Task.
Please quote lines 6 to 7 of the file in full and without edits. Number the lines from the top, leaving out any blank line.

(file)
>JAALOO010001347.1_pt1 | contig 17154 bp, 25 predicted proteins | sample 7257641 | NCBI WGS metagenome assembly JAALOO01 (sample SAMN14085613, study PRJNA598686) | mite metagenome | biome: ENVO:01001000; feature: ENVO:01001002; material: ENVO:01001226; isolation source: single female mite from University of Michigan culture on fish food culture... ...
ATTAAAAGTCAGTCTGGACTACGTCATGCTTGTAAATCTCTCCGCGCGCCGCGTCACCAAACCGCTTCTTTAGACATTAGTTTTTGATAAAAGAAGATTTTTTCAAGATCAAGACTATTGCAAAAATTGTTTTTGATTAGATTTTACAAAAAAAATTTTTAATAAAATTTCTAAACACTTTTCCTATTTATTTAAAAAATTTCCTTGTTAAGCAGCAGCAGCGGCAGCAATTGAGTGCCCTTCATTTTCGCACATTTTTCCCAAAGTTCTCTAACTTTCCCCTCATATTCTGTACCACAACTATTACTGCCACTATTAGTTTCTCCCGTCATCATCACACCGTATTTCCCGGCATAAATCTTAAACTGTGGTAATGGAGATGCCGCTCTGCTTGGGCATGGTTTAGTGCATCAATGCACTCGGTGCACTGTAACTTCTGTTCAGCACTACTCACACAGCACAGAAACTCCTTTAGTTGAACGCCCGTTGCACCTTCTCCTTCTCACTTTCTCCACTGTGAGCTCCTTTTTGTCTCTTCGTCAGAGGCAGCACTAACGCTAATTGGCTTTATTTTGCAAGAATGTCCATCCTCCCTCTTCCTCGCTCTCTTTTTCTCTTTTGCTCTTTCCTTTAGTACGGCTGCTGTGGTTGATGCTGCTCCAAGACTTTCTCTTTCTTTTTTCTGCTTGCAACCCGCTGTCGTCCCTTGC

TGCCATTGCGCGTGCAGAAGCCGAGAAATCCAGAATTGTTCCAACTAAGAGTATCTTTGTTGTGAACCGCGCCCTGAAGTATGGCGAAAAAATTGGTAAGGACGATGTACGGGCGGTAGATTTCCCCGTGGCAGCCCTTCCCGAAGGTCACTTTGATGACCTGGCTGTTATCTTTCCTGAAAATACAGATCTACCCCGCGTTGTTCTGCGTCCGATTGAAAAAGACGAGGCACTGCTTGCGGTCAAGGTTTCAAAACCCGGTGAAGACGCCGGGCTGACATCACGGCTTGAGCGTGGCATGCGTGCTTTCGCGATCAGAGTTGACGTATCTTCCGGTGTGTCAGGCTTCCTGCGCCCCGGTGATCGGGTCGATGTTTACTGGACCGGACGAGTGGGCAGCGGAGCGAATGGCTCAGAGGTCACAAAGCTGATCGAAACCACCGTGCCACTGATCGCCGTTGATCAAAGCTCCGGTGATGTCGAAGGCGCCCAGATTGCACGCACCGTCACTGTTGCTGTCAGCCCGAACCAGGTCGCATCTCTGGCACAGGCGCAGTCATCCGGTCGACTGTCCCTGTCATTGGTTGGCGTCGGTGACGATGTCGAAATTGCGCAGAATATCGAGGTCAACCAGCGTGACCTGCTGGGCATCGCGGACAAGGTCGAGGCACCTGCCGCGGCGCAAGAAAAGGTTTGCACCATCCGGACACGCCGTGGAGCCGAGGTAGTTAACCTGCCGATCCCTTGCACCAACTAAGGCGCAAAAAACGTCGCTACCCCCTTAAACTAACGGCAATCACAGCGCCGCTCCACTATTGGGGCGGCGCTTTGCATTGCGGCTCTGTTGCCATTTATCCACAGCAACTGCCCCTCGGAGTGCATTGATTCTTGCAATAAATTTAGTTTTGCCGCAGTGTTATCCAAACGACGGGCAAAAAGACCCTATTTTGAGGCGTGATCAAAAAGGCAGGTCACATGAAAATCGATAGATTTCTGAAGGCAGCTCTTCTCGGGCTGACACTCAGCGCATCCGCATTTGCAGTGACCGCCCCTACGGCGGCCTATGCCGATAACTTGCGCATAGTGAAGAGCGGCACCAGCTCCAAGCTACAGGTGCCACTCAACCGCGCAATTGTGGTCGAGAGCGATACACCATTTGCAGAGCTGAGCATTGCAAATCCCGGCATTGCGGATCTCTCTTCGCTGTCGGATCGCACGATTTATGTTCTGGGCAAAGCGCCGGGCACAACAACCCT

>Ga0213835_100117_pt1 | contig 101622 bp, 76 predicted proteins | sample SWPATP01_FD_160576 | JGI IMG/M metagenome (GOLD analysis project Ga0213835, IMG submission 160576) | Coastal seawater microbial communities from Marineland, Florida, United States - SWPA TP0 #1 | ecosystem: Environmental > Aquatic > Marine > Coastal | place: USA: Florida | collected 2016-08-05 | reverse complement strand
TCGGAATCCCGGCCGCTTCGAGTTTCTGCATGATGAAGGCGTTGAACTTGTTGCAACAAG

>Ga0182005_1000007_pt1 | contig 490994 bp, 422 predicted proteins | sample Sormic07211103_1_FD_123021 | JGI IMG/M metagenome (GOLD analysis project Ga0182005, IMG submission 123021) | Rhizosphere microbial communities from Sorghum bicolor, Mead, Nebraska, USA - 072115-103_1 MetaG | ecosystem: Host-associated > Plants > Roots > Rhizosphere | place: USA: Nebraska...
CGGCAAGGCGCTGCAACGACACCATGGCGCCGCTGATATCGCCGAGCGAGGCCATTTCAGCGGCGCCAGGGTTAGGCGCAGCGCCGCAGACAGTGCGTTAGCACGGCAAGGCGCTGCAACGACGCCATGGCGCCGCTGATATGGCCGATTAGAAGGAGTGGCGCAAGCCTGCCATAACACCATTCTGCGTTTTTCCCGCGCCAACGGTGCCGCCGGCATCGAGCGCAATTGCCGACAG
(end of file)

>Ga0182005_1000007_pt1 | contig 490994 bp, 422 predicted proteins | sample Sormic07211103_1_FD_123021 | JGI IMG/M metagenome (GOLD analysis project Ga0182005, IMG submission 123021) | Rhizosphere microbial communities from Sorghum bicolor, Mead, Nebraska, USA - 072115-103_1 MetaG | ecosystem: Host-associated > Plants > Roots > Rhizosphere | place: USA: Nebraska...
CGGCAAGGCGCTGCAACGACACCATGGCGCCGCTGATATCGCCGAGCGAGGCCATTTCAGCGGCGCCAGGGTTAGGCGCAGCGCCGCAGACAGTGCGTTAGCACGGCAAGGCGCTGCAACGACGCCATGGCGCCGCTGATATGGCCGATTAGAAGGAGTGGCGCAAGCCTGCCATAACACCATTCTGCGTTTTTCCCGCGCCAACGGTGCCGCCGGCATCGAGCGCAATTGCCGACAG